DQ Blog

Oct 13, 2009

A passing world? Not my world

With all the publicity given to spread offenses these days, with Texas Tech down the road throwing like crazy every game under mad scientest Mike Leach, with a teams like Eastern New Mexico throwing 94 passes in one game, with West Texas A&M chunking it like crazy every week the past four years, it seems all we hear and read about these days is passing numbers and quarterbacks

Not in my world.

I have been on a terrific roll this high school season watching entertaining games. But those games haven't been about the air attacks. My treat has been watching some serious running.

Sept. 18 - Amarillo High running back Heath Herrington spins and claws his way to 253 yards rushing during the Sandies dominating 38-20 win over Odessa Permian. That was a sight see as Herrington dove at the end of runs for every inch that night and his smile in the locker room afterwards was worth weight the senior has ever lifted.

Oct. 2 - I show up at Highland Park and fell in love with the new turf field. Then I see Wheeler's Michael Gaines go crazy for 243 yards on 11 carries and score on runs of 68, 53 and 48 yards - by halftime.
Wheeler won 55-0 and Gaines finished with 280 yards. He carried twice in the second half as Wheeler coach Brandon Smith called off the dogs.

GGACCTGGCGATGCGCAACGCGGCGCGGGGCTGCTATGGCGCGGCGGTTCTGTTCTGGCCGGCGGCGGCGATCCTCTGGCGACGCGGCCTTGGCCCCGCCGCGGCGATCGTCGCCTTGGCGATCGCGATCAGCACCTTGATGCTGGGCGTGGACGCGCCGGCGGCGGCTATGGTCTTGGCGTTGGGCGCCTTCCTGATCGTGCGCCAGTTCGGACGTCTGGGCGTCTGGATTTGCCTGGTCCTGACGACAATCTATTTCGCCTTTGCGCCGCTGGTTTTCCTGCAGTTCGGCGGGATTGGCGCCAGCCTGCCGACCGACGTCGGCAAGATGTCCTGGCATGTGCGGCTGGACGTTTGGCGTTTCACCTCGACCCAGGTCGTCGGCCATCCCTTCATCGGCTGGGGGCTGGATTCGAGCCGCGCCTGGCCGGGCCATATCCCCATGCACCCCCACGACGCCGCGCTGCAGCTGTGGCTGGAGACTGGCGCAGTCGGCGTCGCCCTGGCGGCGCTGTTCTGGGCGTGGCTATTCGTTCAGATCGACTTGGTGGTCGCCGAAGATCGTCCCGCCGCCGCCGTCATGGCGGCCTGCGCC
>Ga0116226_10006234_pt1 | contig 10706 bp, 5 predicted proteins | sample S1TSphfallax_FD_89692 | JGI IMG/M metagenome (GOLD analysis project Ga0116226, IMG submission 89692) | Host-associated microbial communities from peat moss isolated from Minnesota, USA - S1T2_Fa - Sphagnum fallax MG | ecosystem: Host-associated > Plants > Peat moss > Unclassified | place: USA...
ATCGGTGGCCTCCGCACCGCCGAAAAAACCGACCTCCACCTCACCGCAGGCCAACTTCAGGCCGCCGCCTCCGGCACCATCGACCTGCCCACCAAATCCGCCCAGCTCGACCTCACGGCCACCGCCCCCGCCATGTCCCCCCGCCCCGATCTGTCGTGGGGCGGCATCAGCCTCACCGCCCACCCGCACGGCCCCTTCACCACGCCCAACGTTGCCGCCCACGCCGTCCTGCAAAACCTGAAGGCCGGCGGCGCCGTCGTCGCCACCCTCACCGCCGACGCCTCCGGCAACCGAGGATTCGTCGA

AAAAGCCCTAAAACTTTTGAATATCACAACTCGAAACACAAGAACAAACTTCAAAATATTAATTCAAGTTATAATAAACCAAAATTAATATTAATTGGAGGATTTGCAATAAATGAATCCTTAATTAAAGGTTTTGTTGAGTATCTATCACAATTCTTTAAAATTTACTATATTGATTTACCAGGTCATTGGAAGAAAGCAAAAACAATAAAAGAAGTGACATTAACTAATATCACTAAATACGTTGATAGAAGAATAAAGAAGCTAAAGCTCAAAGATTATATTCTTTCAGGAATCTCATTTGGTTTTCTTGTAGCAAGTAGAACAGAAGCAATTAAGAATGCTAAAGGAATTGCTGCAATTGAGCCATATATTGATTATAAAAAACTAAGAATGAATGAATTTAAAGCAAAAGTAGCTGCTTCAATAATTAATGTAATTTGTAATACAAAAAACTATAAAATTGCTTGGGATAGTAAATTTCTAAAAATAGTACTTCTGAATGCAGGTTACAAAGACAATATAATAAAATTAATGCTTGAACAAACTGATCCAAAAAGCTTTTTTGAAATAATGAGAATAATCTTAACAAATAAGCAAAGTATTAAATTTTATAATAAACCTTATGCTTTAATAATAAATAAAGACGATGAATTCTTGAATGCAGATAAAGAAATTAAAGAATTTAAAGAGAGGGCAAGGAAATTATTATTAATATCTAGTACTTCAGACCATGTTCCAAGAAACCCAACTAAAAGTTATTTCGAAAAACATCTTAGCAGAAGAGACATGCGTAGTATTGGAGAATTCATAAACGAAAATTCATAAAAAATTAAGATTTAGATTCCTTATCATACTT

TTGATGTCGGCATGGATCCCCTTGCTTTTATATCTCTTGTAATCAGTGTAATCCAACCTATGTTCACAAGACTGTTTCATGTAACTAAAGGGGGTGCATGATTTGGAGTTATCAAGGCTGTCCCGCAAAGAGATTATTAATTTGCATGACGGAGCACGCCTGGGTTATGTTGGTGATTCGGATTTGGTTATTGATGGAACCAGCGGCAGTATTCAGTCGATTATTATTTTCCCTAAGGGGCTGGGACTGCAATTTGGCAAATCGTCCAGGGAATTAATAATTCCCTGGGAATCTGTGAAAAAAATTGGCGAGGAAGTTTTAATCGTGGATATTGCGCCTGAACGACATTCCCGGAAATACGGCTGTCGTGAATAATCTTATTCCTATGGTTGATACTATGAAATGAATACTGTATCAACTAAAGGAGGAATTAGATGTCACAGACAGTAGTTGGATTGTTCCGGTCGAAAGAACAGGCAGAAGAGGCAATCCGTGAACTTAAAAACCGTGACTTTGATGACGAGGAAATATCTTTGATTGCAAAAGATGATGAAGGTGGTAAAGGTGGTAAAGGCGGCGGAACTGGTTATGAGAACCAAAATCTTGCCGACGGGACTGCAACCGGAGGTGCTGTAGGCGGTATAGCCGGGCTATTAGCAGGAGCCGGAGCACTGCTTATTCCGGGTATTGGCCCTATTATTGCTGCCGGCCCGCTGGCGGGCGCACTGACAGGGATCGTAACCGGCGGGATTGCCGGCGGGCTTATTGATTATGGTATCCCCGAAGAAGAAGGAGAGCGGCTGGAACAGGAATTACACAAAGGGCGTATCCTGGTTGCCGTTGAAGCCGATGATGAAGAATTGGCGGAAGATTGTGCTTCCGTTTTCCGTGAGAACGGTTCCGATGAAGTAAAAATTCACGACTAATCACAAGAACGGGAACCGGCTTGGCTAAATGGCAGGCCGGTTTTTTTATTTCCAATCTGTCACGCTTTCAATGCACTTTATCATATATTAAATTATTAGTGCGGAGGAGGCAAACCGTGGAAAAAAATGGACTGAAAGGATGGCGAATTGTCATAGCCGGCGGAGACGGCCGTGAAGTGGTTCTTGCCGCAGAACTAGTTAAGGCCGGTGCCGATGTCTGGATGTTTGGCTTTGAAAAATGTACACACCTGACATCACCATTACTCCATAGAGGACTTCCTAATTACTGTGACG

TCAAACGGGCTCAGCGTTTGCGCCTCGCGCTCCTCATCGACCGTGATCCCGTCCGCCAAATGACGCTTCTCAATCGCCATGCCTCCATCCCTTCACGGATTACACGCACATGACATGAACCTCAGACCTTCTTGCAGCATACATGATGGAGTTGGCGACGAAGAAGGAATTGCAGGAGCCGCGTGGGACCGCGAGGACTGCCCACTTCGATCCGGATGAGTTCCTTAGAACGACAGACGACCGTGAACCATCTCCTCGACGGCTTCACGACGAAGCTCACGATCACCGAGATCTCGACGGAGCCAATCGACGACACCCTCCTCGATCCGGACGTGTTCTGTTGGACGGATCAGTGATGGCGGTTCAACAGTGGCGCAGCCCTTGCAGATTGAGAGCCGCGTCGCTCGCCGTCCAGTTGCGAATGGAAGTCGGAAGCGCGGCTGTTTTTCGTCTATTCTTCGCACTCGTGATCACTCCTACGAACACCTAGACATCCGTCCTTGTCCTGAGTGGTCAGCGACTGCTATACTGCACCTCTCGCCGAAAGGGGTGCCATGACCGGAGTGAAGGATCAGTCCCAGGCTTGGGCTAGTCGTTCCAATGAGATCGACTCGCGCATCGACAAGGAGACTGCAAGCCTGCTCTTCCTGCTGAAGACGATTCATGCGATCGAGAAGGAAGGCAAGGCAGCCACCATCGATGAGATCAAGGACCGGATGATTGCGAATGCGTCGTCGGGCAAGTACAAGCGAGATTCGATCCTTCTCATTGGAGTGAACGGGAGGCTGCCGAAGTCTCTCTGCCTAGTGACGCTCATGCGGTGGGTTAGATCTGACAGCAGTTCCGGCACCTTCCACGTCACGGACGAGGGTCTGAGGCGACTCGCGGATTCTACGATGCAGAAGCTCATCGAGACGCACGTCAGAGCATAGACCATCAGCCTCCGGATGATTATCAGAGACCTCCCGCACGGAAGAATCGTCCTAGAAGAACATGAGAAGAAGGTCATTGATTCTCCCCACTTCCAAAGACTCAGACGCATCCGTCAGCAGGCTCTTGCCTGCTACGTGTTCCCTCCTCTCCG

Gaines found the HP secondary in a hurry thanks to exceptional line play in front of him. But when senior smelled the end zone, he soon tasted it.

Oct. 9 - Are you kidding me? It's been four days and I still don't believe what I saw at Dick Bivins Stadium during Palo Duro's 55-42 win over Caprock in a District 3-4A opener.
The game itself was a thriller with PD coach Steve Parr on the opposite sideline of his son, Caprock head coach Seth. The Dons race out to a 40-14 lead, only to see Caprock roar back with 28 unasnwered points taking 42-40 advantage. Then PD bounced back with 15 unanswered to secure the win.

When 97 points are scored, one would think this was Air Parr.

It wasn't.

Palo Duro rushed for nearly 700 yards with running backs Denzel Everhart and Ty Hicks each eclipsing the 300-yard rushing mark. That's correct. Both these guys went over 300 yards with Everhart at 318 and Hicks at 304.
When was the last time you saw one back rush for more than 300 yards in game? Two? Never. Not in my life.

Everhart and Hicks each made highlight runs and showed their skills.

While the passing game seems to have taken over football, my life has been full of some good old fashion running this fall.

I'm not complaining, either.

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